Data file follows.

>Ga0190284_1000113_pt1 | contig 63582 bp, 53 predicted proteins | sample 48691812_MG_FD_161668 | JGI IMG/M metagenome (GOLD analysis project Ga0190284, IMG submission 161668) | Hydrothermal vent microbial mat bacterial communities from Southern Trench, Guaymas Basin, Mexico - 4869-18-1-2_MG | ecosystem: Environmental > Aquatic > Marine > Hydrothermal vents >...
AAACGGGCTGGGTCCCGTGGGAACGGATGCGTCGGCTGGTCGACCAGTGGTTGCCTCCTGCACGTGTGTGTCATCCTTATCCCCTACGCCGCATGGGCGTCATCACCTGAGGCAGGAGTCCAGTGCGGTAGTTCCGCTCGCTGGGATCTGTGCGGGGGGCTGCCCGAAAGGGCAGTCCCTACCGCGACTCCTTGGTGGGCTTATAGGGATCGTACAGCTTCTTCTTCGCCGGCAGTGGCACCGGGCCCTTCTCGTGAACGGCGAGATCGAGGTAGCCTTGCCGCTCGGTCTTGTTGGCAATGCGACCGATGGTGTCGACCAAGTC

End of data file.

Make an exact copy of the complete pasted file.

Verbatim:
>Ga0190284_1000113_pt1 | contig 63582 bp, 53 predicted proteins | sample 48691812_MG_FD_161668 | JGI IMG/M metagenome (GOLD analysis project Ga0190284, IMG submission 161668) | Hydrothermal vent microbial mat bacterial communities from Southern Trench, Guaymas Basin, Mexico - 4869-18-1-2_MG | ecosystem: Environmental > Aquatic > Marine > Hydrothermal vents >...
AAACGGGCTGGGTCCCGTGGGAACGGATGCGTCGGCTGGTCGACCAGTGGTTGCCTCCTGCACGTGTGTGTCATCCTTATCCCCTACGCCGCATGGGCGTCATCACCTGAGGCAGGAGTCCAGTGCGGTAGTTCCGCTCGCTGGGATCTGTGCGGGGGGCTGCCCGAAAGGGCAGTCCCTACCGCGACTCCTTGGTGGGCTTATAGGGATCGTACAGCTTCTTCTTCGCCGGCAGTGGCACCGGGCCCTTCTCGTGAACGGCGAGATCGAGGTAGCCTTGCCGCTCGGTCTTGTTGGCAATGCGACCGATGGTGTCGACCAAGTC